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5 Things Happening in 5G

Elena Neira
November21/ 2016

Facebook CEO Mark Zuckerberg and his Connectivity Lab team announce a new point-to-point wireless transmission record of 20 Gbps in a 13 Km point-to-point link, with a spectral efficiency of 9.8 bps/hz, using the same amount of power it takes to light a single lightbulb. DoCoMo reports groundbreaking results in two of its 5G trials; one trial with Samsung’s 28 GHz equipment delivering 2.5 Gbps to a device moving in a train at 150 km/h; and the other trial with Huawei’s 4.5 GHz equipment delivering an spectral efficiency of 79.82 bps/hz/cell. Qualcomm announces a new 5G NR Spectrum Sharing testbed with LBT (Listen Before Talk) capabilities. Telefónica says that Huawei’s 5G UCNC PoC delivers 233% more per-cell connections, 78% reduction in signaling overhead, and 95% lower latency than state-of the-art LTE. Last but not least, the work to make the Internet 5G-ready during the IETF97 meeting.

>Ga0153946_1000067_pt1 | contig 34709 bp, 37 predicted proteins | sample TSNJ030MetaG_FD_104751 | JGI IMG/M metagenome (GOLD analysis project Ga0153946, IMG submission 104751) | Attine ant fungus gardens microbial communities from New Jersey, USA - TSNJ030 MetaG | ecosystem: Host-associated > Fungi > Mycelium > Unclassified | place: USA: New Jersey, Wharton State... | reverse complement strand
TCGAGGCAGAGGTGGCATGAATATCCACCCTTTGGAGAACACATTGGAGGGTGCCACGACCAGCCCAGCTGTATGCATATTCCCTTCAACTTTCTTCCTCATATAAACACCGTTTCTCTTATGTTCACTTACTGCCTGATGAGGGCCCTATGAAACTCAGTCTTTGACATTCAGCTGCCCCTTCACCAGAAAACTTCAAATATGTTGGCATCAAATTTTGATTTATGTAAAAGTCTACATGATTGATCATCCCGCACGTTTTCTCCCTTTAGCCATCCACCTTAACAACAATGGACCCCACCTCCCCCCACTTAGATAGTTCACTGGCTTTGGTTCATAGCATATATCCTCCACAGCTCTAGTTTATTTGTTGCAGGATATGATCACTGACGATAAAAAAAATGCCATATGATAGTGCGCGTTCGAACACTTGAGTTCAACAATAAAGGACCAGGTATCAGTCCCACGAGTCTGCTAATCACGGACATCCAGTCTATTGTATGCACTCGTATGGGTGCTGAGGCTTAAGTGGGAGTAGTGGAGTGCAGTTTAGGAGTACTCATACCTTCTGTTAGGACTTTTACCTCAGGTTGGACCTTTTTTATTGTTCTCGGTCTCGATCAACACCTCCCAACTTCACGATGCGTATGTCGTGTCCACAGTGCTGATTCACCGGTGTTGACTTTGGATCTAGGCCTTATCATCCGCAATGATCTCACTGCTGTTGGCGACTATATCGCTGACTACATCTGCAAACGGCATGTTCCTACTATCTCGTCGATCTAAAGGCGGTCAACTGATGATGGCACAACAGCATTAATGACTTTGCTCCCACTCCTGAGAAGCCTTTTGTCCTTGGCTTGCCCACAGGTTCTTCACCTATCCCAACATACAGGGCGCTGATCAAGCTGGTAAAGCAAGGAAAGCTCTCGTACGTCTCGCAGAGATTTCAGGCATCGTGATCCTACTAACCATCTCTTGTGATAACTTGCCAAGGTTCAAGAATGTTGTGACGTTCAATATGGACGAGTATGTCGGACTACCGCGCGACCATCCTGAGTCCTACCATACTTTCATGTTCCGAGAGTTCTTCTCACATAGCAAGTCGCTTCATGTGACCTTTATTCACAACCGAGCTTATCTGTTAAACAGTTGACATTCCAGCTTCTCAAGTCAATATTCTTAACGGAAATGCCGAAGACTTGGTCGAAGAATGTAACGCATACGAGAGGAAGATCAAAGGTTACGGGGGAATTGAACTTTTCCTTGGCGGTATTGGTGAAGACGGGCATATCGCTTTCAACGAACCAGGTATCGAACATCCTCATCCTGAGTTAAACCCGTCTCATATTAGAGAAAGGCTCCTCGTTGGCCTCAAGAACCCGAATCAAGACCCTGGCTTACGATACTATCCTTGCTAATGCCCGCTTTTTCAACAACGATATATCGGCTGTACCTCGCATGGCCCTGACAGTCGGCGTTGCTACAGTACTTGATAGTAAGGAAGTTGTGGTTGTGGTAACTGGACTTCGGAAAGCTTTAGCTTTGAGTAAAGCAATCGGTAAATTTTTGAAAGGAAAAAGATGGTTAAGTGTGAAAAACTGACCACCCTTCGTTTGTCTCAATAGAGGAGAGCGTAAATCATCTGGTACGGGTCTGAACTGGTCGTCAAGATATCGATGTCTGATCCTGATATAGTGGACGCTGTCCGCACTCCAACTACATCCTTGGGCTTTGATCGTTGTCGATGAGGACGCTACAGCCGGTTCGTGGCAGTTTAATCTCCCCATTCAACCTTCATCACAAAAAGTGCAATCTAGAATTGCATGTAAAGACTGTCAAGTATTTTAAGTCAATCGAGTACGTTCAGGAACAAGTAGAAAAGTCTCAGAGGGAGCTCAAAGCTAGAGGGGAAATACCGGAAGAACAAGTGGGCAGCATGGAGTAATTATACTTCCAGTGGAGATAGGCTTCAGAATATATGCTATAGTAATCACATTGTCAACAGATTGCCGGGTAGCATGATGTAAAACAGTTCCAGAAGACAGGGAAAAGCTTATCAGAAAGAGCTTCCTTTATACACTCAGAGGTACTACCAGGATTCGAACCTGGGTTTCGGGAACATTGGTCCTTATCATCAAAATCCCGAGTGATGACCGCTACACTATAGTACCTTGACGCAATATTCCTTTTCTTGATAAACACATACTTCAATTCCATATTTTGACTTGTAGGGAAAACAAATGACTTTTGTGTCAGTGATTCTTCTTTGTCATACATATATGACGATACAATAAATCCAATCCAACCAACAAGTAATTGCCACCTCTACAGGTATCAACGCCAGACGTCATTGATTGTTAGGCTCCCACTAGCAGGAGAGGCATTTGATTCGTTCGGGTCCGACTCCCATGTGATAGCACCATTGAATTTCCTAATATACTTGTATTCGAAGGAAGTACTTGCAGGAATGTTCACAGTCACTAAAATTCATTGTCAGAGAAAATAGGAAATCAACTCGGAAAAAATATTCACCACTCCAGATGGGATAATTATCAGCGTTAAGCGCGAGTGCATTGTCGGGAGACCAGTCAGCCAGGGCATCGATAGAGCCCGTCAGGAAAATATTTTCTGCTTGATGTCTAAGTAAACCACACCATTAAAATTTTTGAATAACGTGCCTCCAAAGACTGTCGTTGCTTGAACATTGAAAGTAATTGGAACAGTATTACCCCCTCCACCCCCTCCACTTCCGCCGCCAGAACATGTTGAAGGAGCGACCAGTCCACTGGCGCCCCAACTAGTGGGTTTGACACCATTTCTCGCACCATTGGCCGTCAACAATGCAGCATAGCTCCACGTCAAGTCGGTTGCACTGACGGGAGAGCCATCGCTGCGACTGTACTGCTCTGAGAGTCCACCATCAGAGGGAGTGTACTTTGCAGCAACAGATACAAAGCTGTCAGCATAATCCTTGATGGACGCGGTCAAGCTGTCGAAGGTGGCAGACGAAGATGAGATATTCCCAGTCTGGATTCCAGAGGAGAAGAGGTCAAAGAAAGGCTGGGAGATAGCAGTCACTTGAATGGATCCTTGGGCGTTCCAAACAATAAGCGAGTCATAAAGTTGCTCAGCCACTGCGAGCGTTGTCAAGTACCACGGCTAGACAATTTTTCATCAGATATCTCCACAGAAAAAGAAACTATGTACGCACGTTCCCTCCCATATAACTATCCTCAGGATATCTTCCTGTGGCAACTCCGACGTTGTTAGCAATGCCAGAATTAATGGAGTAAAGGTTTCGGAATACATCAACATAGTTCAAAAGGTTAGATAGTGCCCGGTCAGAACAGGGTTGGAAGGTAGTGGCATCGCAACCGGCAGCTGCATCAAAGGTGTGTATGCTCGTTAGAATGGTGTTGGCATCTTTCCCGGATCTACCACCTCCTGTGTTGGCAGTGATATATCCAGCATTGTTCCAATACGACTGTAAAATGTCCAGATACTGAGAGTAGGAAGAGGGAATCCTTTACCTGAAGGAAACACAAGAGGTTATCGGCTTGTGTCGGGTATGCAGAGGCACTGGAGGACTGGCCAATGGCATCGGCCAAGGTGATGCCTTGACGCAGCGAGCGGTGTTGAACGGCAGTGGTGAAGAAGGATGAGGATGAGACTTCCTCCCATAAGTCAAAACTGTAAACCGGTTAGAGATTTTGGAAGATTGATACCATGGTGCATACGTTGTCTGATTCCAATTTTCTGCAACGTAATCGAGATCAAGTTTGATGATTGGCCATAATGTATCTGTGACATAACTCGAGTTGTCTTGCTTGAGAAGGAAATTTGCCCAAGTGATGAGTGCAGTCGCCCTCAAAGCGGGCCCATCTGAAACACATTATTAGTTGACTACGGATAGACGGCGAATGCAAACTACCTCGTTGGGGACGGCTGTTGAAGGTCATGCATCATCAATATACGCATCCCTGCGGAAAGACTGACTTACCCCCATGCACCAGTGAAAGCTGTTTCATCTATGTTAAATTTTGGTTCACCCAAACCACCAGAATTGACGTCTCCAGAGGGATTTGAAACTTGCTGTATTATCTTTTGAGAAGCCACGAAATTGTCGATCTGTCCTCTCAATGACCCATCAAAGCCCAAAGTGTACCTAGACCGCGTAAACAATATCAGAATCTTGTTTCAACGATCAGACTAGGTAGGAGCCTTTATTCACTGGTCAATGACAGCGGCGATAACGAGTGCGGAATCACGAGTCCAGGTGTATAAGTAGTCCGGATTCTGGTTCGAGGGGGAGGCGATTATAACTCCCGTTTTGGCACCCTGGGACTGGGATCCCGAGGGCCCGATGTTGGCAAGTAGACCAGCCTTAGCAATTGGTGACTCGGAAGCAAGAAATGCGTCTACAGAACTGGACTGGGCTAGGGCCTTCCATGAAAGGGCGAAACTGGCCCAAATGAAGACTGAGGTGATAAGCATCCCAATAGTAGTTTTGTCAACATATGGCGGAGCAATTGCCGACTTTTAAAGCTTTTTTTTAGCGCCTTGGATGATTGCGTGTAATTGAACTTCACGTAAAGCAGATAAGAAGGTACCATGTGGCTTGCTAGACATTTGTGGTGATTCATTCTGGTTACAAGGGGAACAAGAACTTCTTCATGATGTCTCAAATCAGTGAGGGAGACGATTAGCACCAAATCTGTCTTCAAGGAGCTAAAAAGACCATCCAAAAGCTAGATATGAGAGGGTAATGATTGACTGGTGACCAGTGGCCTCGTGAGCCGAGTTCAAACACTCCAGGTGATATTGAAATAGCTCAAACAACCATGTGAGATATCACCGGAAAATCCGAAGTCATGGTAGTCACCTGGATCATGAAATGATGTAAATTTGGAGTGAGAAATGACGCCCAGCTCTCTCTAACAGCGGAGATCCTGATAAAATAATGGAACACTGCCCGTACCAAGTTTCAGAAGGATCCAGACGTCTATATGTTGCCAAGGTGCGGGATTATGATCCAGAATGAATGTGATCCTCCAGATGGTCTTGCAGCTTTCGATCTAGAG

Weekly 5G business, technology & market updates – Nov 19-27, 2016

 

1

Telefónica and Huawei UCNC PoC Results in 5G Connections Per Cell Up 233%, Signaling Down 78%

Telefónica and Huawei have been testing CloudRAN UCNC (User Centric No Cell) with a hyper-cell network architecture that enables the large-area coordination of many base station nodes to eliminate handovers between cells and reduce interference from adjacent cells. UCNC reduces the over-the-air protocol signaling overhead and the access protocol latency, as well as increase the number of air-interface connection links. According to the results of PoC tests conducted at Telefónica-Huawei 5G joint lab, the number of 5G connections per cell increased by 233%, the signaling overhead decreased by 78%, and the latency decreased by 95% compared with state-of the-art LTE.